Wednesday, April 17, 2002
Mayfield Road, Area 54 to play River City
This weekend brings the Mayfield Road Band to the River City Saloon on Friday night, followed by a Saturday party with Area 54 spinning groove for the evening.
The Mayfield Road Band is a blues-rock band that combines blistering blues guitar with deep- felt vocals.
They fire up both soulful ballads and rocking Texas barrelhouse blues that makes you just want to get up and boogie.
Mayfield Road’s live performances are a treat for the audiences, which often are brought into the act by lead female vocalist Nayibe Rojas, who makes you feel like you’re sitting in your own living room partying with friends.
Add to the mix sizzling guitarist and Georgia native Brian Holland, and you have the makings for one hot show.
The passion and genuineness of their music is enjoyed by the many fans who regularly attend their performances around the Northwest.
Cerulean Blue playing festival
Cerulean Blue, a local alternative rock band, will compete at the Portland Rose Festival Music Fest, April 19-20. The winner of the competition will perform on the Fountain Stage at Tom McCall Waterfront Park during the Portland Rose Festival.
Cerulean Blue consists of four juniors from Columbia High School in White Salmon: 16-year-olds Keegan Matosich (lead vocals, rhythm guitar, keyboards), Evan Larsell (lead guitar, vocals), and Chad Hinman (drums), and 17-year-old Reed Harvey (bass, vocals).
Thirty-five Northwest bands auditioned by CD for 12 available spots to compete at the Music Fest. Other bands selected were Mother May I, 24 Hours, Cheap Shot, Chill Factor, Formal, High Water, Josh Neilson, Shade Red, Something Else, Switch, and Trace.
The Music Fest takes place at the Roseland Theatre and Grill in Portland. Each band has a 20-minute performance slot and will be judged by a panel of music professionals. Event hours are from 4 to 7 p.m. on April 19, and from 3 to 8 p.m. on April 20. A $2 donation is requested at the door. Cerulean Blue hopes locals will attend to cheer them on.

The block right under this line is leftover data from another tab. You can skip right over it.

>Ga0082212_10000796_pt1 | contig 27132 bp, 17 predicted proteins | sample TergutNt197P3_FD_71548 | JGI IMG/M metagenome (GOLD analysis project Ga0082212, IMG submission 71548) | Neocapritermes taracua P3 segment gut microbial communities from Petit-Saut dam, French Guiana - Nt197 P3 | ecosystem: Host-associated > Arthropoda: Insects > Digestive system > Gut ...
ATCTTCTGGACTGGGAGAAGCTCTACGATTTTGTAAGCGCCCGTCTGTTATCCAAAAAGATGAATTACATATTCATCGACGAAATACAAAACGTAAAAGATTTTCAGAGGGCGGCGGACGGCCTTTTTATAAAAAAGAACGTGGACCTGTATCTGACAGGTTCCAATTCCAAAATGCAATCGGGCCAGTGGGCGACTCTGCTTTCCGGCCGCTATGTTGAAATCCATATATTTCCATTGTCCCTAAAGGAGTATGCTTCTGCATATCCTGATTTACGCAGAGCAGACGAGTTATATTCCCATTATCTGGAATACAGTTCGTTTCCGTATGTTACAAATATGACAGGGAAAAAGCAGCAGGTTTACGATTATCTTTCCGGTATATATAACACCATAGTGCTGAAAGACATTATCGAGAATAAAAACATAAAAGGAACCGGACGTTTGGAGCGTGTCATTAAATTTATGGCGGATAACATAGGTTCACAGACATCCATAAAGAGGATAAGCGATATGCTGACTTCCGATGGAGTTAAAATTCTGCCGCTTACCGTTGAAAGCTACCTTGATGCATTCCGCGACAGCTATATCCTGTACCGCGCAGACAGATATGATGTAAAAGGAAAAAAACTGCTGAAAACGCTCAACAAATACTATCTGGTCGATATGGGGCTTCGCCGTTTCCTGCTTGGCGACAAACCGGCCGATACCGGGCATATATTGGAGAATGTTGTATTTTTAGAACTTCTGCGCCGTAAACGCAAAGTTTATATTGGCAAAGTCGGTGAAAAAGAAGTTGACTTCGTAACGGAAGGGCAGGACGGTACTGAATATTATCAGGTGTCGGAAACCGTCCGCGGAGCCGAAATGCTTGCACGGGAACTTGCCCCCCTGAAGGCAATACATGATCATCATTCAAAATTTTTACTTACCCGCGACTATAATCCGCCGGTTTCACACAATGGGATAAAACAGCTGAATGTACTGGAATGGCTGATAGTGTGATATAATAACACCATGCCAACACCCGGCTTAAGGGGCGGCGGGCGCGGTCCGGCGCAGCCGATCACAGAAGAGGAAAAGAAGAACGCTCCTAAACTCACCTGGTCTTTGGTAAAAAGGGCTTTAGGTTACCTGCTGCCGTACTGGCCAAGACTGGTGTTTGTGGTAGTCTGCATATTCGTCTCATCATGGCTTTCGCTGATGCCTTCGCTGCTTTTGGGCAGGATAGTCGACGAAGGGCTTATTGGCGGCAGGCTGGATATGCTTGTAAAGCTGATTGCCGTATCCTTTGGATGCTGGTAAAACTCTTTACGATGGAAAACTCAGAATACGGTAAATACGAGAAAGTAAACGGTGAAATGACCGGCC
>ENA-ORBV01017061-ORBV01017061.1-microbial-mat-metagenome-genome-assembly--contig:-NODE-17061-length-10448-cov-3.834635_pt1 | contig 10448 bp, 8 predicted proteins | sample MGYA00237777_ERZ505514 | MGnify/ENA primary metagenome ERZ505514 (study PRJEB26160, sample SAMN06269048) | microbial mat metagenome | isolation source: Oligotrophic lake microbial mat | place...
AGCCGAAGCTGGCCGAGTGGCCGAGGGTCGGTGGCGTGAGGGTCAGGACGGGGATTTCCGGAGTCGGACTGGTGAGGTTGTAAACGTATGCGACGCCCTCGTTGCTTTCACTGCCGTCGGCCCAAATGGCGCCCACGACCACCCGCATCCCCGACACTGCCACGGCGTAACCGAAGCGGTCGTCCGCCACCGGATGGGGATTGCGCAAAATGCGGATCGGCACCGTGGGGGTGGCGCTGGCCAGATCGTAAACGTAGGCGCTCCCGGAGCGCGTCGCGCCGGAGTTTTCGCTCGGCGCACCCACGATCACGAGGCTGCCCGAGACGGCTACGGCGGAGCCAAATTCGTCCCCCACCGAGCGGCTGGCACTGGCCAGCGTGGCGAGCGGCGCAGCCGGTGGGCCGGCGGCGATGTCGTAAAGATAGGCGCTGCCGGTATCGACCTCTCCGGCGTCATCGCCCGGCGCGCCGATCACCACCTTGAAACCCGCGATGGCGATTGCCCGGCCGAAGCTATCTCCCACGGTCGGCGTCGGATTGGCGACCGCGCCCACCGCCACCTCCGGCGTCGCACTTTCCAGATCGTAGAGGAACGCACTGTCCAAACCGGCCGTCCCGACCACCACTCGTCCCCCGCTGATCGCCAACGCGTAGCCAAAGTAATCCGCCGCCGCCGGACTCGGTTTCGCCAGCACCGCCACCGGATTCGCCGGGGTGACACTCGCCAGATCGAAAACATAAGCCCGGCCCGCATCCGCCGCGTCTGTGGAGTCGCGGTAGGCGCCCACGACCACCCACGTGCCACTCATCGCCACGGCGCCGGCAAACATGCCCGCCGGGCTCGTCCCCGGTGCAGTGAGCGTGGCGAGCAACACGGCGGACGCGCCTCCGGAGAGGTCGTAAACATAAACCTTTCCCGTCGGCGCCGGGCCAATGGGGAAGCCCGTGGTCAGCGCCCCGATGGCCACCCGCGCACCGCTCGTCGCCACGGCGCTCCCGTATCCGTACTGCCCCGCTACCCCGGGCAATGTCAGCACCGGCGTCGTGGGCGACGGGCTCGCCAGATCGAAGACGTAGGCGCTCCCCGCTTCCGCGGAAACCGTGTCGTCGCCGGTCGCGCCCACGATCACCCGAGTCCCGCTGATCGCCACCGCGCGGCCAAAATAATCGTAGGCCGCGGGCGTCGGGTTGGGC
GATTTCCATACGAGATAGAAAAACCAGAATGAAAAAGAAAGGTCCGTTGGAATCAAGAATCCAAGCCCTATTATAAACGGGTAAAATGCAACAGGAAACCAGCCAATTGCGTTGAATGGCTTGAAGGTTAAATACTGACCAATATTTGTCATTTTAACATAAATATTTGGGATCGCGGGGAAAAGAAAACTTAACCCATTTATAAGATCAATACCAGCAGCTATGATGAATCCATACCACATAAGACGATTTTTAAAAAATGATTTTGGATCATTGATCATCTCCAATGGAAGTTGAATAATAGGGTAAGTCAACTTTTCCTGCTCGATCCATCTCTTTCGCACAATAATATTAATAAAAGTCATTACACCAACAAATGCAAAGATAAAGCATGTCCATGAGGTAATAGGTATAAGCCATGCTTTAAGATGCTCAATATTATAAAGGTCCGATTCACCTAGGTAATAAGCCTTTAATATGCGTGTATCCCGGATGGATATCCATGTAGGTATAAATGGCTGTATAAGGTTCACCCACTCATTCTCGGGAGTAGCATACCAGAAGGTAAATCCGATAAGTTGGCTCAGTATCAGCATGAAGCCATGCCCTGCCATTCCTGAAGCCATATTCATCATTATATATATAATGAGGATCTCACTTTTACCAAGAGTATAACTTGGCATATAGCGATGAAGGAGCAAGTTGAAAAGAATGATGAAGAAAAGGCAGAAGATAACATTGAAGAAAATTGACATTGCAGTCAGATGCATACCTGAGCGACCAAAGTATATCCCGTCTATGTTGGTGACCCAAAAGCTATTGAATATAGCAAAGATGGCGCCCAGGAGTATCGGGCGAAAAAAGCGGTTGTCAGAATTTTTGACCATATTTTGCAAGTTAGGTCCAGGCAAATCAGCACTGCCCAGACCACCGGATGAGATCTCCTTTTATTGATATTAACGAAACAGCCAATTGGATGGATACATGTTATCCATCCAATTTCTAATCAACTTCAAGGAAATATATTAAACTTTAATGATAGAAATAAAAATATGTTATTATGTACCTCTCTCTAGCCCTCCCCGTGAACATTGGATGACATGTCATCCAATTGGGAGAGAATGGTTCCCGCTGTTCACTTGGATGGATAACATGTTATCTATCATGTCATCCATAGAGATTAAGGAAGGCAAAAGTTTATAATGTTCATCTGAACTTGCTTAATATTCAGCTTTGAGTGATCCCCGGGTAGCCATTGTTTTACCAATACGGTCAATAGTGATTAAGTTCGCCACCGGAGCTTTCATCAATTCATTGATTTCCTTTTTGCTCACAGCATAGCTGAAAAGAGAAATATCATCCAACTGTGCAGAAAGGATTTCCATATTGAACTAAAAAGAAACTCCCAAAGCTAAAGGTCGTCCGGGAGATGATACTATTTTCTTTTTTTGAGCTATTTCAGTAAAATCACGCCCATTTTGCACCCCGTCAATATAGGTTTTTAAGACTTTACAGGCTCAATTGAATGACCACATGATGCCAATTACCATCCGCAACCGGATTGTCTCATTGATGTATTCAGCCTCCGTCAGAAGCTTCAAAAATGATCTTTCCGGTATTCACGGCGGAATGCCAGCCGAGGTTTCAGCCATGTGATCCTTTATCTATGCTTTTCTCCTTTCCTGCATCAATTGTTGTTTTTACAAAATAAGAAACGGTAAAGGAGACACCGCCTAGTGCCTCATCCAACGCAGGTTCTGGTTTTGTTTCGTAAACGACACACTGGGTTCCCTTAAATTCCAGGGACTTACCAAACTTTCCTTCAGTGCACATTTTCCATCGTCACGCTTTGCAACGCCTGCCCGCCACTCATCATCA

Cerulean Blue (meaning sky blue) has been together since spring of 2000, but the members have been friends since middle school. They worked to pay for all their own musical equipment, from recording console to PA System. Keegan and Chad raised funds by bussing tables at the Riverside Grill in Hood River, Reed worked as a houseman at the Best Western Hood River Inn and Evan made money as a gas station attendant at the Hood River Chevron.
The self-taught group features original songs. Their performances take place mainly in the Gorge area, including a recent Battle of the Bands in Stevenson. They just finished their first recording project, self-entitled Cerulean Blue. The 14-song CD is due to be released within the next two months.
In addition to the Music Fest, other upcoming shows include Spring Fest 2002 at the White Salmon City Park on Friday, May 17 (8:00, free admission), and at the Granada Theatre in The Dalles on May 18.
For more information about Cerulean Blue, you may visit the band’s web site at www.cerulean-blue.net.
Laws, Reflex Blue at the Grill
Friday, April 19, Robbie Laws and the Power Trio return to the Grill. Last week, when he performed with Paul deLay and the Blues Monsters, Robbie’s guitar playing received enthusiastic applause from the capacity audience. His performance this Friday is sure to be another crowd-pleaser.
Portland vocalist Ellen Whyte and her band Reflex Blue also make a return engagement at the Riverside Grill. They appear Saturday, April 20, for a night of sizzling rhythm and blues. Whyte’s past performances at the Waterfront Blues Festival, Portland Rose Festival, and regional clubs have garnered rave reviews from critics and fans. Her trademark high-energy vocals, along with the tight and soulful grooves of Reflex Blue, will delight dancers and listeners alike in Hood River.
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I Can't Keep Quiet singers at "Citizen Town Hall"
‘I can’t keep quiet,’ sing members of an impromptu choir in front of Hood River Middle School Saturday prior to the citizen town hall for questions to Rep. Greg Walden. The song addresses female empowerment generally and sexual violence implicitly, and gained prominence during the International Women’s Day events in January. The singers braved a sudden squall to finish their song and about 220 people gathered in HRMS auditorium, which will be the scene of the April 12 town hall with Rep. Greg Walden, at 3 p.m. Enlarge